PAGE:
Magritte painted Composition on a Sea Shore in 1935-36, a period of intense activity both in the studio and out of it. For during this period, he was gaining international recognition and his pictures were being exhibited to an increasing audience. Meanwhile, he was hugely involved with the Surrealist movements both in his native Belgium and in France, following the revival of his friendship with André Breton.
It was during this time that Magritte had developed a new style of juxtaposition of objects that presented his Surreal 'solutions' to the problems posed by the objects in the real world around us. Thus in Composition on a Sea Shore, we are presented with a strange group of objects on a sea shore. A curtain-like sheet of corrugated metal interspersed with spherical bells leans against a picture-within-a-picture showing an incongruous stormy seascape that seems to be an approximate continuation of the shore behind it. Meanwhile, there is an amorphous, flesh-coloured column or pillar, the upper half of which resembles the silhouette of a woman. Is the painting shown here a window into the turbulent forces that, though hidden, underpin our reality? Magritte's vision, the product of his own inspiration rather than imagination, evokes a profound sense of mystery. There is an alien logic at work, a hieratic sense of ritual and purpose in this arrangement of objects on a beach, and the sense of discreet wonderment that the viewer feels is heightened by the horizon, by the view itself, which vaguely recalls the Romantic landscapes of Caspar David Friedrich, albeit in much calmer guise.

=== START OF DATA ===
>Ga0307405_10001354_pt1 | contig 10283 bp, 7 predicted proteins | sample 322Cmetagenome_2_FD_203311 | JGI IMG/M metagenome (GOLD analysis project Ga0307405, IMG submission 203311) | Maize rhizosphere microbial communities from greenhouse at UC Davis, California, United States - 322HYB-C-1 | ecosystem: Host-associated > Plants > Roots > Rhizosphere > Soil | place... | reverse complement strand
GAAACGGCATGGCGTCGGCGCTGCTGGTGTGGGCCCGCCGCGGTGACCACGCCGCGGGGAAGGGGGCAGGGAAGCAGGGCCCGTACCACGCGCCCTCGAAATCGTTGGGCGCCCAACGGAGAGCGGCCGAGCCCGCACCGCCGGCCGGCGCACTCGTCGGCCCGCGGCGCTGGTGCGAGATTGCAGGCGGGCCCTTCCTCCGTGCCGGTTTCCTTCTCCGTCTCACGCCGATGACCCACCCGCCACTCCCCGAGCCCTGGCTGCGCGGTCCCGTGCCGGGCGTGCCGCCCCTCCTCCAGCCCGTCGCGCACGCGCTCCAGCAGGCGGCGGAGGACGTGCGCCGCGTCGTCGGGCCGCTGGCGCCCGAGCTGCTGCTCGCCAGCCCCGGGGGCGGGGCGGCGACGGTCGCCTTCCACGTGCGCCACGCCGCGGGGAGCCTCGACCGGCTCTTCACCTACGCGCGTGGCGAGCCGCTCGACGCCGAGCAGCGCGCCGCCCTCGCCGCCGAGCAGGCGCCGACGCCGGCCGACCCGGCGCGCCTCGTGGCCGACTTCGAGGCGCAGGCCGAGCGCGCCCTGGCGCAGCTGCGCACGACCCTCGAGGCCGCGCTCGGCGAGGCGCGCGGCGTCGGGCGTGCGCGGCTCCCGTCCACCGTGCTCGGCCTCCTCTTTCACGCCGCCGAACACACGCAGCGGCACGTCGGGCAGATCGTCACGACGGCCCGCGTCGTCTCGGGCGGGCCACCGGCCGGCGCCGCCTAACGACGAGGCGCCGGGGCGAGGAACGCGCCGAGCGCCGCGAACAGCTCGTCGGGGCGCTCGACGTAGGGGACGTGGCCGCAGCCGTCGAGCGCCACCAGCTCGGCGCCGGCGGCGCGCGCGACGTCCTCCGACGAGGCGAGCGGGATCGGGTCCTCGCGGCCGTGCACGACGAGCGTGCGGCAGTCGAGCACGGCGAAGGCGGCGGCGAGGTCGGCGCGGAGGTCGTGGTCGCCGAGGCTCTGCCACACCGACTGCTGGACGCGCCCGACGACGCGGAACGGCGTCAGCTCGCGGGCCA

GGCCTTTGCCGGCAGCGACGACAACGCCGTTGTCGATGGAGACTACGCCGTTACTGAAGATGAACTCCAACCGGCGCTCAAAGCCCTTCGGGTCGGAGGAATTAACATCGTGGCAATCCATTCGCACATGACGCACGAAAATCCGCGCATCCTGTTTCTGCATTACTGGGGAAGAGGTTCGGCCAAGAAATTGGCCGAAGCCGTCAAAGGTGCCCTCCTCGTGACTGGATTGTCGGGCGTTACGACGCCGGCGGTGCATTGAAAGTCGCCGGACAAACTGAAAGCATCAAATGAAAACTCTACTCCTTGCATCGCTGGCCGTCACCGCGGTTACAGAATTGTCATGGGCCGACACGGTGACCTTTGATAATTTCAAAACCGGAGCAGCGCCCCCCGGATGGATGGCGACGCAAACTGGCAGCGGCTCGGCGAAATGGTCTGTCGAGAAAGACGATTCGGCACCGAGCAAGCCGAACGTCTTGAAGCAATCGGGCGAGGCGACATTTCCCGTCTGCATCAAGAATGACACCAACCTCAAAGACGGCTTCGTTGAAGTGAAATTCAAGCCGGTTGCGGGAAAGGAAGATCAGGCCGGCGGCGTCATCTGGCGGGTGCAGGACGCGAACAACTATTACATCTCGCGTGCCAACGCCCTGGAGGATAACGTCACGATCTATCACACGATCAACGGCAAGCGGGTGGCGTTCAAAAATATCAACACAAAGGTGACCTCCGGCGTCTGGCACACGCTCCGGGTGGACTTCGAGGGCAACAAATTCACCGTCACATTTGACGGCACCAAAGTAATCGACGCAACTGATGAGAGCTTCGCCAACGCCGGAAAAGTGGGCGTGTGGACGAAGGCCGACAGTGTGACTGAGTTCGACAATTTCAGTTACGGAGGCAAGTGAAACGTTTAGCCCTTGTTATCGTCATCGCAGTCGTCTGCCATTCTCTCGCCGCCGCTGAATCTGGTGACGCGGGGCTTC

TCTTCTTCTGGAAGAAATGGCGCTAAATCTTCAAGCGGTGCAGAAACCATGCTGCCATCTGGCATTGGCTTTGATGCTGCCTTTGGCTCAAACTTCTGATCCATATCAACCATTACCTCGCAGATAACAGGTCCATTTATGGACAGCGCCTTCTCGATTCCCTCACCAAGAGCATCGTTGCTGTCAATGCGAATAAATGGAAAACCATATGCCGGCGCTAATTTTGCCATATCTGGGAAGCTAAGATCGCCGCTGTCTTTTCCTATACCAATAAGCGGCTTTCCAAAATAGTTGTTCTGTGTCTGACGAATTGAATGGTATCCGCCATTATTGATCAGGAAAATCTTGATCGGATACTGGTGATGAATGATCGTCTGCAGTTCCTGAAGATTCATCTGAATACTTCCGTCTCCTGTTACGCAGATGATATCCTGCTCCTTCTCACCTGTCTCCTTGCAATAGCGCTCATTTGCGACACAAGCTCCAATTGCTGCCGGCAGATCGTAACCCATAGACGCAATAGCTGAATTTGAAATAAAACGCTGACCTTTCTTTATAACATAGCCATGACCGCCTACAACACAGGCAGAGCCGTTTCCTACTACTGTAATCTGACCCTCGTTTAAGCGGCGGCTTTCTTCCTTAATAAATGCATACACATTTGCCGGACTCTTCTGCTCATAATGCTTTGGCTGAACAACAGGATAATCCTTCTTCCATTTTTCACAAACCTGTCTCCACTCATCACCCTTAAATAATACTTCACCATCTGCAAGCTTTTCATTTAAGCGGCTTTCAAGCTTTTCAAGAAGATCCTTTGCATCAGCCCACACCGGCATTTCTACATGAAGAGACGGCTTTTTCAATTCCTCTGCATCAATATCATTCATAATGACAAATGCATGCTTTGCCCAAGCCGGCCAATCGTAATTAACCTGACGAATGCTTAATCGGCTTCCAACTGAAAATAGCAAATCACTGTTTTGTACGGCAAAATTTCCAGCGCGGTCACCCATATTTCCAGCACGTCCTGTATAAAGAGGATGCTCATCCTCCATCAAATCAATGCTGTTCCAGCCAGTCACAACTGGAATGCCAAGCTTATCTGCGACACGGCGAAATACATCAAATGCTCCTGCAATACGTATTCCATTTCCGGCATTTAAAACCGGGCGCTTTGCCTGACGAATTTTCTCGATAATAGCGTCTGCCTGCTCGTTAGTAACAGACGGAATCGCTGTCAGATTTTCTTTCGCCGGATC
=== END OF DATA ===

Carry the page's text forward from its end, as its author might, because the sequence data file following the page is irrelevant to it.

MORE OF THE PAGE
'I try-- insofar as possible-- to paint pictures that evoke mystery with the precision and charm necessary to the realm of thought,' Magritte once explained. 'It's obvious that this precise and charming evocation of mystery is composed of images of familiar objects, brought together or transformed in such a way that they no longer satisfy our naïve or sophisticated notions. In coming to know these images, we discover the precision and charm that are lacking in the 'real' world in which they appear' (R. Magritte, quoted in H. Torczyner, Magritte: Ideas and Images, trans. R. Miller, New York, 1977, p. 221). In Composition on a Sea Shore, then, Magritte has assembled these disparate objects in order to prise the viewer out of an all-too-complacent understanding of the universe and to glimpse the strangeness that surrounds us. In this sense, Composition on a Sea Shore itself acts, as does the maelstrom-filled painting within it, as a window into a reality to which we have gradually blinded ourselves.